Just a few weeks before Johnny’s grand send-off, I’d gone to try a horse for what I supposed would be for another girl at the barn. The horse was bay, standing at what I estimated to be around 16hh. He had a way of carrying himself that made him look much bigger though. His name was Sjapoo. Riding this new horse was very different from riding Johnny – the dials were more sensitive and there was an explicit need for accuracy. We jumped around a bit. When David asked me how I liked him I rattled off praises enthusiastically, it becoming clear that the horse was actually intended for me. I went home that night with a smile super glued to my mouth. Was this the horse that could take me to the higher levels?
Even then though, David knew the transition from the style of riding I had assumed with Johnny to the more complex, precision-driven style I’d have to develop on Sjapoo would be very difficult. After an intense discussion with my family in a booth at our neighborhood pancake house we decided that in order for me to move forward, we’d have to adapt. My family has made tremendous sacrifices for me to pursue my dreams in this sport. And for that I am so grateful.
Now, after two years with Sjapoo I can’t even believe how far we have come. I’ve had to learn to be patient, reassuring and supportive with Sjapoo. I’ve needed to ride my rounds with ease and sense rather than brawn and blaze. I had to make him my friend. We had to trust each other. David said to me “If you really want to go higher you must change how you ride. No grand prix rider worth two cents would ride the high fences like that. You must begin thinking.” And so, over the last year I have been reeducated, retooled and been forced to relax my mind, attitude and compulsion to win in favor of getting the ride right.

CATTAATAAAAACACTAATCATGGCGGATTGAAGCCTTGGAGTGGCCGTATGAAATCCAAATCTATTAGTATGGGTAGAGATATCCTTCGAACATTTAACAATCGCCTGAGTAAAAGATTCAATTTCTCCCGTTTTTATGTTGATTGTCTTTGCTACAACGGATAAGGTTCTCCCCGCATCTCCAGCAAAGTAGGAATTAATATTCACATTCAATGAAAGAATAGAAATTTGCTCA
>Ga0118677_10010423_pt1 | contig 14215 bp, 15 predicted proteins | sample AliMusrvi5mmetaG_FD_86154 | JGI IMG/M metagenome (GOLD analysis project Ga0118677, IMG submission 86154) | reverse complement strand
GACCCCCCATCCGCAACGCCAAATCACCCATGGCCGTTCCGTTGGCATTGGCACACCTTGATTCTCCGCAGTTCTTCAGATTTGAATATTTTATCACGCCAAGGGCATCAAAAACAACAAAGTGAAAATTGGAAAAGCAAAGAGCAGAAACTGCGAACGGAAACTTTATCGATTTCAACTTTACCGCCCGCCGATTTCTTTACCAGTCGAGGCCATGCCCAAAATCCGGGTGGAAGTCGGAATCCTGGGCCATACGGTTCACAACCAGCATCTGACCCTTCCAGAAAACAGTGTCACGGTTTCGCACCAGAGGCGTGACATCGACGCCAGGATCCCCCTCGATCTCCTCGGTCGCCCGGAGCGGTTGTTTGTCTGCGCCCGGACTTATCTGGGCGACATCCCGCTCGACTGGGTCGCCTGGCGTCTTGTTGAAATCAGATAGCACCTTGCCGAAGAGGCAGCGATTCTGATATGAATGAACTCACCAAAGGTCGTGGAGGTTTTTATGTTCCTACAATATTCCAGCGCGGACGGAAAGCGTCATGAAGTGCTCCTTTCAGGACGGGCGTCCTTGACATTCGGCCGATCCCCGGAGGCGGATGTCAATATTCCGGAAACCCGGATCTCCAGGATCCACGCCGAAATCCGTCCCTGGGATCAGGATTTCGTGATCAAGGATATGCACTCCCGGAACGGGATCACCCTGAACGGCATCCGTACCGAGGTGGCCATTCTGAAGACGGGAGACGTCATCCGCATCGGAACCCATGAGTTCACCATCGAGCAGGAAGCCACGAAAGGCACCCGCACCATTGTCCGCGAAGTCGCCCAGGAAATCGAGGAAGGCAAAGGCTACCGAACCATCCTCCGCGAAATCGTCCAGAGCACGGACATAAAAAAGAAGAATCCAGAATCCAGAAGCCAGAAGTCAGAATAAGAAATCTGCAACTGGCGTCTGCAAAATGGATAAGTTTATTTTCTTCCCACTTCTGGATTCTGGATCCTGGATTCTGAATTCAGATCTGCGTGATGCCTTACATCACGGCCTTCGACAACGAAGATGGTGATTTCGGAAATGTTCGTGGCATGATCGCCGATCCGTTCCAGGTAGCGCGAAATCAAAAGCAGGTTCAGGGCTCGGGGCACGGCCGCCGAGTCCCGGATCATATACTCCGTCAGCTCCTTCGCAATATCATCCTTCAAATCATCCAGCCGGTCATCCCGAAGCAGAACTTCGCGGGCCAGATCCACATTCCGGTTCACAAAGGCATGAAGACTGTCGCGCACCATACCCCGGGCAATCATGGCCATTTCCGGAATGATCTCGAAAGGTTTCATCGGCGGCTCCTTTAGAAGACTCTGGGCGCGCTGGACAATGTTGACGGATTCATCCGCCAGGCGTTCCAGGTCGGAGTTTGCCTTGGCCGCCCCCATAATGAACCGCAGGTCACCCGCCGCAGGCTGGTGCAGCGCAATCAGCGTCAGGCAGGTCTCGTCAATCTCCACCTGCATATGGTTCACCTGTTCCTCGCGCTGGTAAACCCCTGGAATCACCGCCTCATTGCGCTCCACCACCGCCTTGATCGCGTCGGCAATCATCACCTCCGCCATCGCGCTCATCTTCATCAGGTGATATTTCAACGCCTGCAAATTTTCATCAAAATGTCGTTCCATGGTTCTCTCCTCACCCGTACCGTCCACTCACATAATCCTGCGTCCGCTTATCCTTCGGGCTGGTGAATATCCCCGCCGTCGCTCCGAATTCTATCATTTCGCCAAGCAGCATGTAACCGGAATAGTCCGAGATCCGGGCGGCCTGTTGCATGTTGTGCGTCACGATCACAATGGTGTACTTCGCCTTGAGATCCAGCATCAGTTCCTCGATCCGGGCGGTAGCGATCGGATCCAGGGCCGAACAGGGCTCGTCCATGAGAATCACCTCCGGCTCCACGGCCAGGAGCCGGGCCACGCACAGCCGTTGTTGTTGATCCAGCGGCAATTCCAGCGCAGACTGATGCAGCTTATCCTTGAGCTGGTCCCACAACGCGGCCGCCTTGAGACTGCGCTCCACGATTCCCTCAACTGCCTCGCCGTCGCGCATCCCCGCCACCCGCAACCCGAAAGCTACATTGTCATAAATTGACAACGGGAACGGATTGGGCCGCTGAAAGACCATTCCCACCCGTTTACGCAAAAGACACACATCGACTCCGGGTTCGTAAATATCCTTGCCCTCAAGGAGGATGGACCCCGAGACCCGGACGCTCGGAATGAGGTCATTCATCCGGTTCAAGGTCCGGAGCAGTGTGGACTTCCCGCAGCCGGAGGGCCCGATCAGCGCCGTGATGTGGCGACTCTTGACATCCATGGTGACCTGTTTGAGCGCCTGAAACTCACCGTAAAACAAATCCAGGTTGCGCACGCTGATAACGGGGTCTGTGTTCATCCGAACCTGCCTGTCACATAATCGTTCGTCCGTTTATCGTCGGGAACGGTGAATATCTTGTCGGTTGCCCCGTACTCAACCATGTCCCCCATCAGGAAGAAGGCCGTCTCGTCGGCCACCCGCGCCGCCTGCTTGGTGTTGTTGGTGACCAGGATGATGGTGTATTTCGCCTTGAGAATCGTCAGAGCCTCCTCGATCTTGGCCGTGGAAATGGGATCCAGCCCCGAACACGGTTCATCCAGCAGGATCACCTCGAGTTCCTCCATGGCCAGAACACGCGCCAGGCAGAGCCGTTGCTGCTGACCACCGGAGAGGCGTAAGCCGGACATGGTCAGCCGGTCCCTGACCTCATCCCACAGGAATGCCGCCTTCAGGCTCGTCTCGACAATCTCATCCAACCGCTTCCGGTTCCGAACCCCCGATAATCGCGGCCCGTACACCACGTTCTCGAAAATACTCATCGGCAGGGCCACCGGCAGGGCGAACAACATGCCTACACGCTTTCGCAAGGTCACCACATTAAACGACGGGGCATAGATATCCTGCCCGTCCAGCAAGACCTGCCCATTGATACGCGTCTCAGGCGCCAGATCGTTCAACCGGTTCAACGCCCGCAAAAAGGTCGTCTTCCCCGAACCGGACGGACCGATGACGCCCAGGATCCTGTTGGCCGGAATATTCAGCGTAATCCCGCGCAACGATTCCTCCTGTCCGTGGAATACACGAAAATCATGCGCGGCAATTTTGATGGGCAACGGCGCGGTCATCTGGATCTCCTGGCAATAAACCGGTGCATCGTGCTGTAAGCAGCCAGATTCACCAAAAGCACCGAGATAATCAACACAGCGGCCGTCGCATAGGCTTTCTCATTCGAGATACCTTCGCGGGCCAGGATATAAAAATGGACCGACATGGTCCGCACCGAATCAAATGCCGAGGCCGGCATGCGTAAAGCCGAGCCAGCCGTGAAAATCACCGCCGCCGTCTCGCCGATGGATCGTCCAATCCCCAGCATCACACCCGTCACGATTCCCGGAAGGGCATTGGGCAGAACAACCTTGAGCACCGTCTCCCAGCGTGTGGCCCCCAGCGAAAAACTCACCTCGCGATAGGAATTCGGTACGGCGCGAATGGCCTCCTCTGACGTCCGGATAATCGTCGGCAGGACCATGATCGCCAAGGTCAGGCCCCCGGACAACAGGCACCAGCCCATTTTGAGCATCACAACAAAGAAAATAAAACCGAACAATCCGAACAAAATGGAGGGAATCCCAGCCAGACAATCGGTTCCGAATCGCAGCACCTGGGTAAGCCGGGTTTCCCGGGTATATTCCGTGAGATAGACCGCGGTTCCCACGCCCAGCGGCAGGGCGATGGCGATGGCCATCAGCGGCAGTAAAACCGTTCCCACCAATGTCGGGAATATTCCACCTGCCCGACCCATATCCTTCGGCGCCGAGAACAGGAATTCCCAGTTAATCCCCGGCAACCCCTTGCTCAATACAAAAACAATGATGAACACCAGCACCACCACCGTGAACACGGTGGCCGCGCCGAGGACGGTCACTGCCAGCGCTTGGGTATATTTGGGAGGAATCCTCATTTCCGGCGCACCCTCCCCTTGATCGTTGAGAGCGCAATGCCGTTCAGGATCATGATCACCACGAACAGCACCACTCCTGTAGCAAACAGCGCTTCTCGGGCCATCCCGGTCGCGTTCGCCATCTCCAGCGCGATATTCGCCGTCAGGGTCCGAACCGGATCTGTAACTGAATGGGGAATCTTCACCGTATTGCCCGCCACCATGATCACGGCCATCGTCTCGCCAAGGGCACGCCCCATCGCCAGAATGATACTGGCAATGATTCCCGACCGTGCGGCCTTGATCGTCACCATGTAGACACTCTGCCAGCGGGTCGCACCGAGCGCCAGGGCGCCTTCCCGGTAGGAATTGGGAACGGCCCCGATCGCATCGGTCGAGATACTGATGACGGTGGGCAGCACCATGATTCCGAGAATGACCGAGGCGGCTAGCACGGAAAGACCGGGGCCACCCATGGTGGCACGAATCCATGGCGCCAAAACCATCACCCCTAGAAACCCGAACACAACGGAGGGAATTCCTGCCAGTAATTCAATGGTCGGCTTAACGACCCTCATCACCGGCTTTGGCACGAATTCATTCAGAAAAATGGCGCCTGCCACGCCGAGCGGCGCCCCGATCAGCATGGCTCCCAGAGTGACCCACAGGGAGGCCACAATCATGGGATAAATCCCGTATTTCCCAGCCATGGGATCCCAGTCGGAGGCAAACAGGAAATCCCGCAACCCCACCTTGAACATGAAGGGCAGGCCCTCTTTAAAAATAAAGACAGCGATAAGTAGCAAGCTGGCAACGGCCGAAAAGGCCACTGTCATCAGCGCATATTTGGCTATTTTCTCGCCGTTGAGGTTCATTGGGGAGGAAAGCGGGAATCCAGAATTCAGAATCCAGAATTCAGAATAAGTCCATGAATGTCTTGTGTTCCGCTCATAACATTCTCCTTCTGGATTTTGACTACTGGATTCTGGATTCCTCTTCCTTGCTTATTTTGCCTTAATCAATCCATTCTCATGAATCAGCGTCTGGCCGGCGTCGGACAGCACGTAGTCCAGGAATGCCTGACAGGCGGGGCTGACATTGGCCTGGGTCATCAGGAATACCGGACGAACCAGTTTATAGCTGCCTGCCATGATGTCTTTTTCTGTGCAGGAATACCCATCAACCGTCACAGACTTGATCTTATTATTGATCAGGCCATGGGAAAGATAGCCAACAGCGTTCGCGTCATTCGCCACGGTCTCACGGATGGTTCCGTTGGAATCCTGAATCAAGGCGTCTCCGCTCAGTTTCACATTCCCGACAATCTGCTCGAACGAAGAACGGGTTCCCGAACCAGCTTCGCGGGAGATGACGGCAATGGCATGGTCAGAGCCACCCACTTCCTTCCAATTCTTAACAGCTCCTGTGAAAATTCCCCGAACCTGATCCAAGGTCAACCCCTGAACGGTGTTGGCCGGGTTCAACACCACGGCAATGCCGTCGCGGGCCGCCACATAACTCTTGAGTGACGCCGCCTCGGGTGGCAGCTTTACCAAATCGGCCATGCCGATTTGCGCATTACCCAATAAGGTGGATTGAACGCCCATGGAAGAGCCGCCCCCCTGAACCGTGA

At one point, I was so frustrated with all of the change and of course not seeing the results immediately that I wasn’t sure I wanted to keep riding! As David was talking me off the ledge he said, “There will be many more difficult days than great ones in this sport.” That idea put into perspective that struggle and change is normal in competitive riding, not unique. It was up to me to decide to push through or give up. Standing where I am today I could not be more grateful for those words.
I could never have anticipated how much change I would confront at the time we bought Sjapoo. Looking back I was clueless but seeing how far I have come with him is unbelievable. I still have many, many things to work on with my technique and horsemanship but I have accepted that it’s a process. A long one. A life long one.
My journey to this place in my career has not been easy. As I wait to hear if I am invited to compete I am working very hard to stay mentally and physically relaxed and to stick with the program that has been working for us in the past several weeks. We are contenders but by no means are we ringers. Consistency and communication will be our challenge. Only time will tell.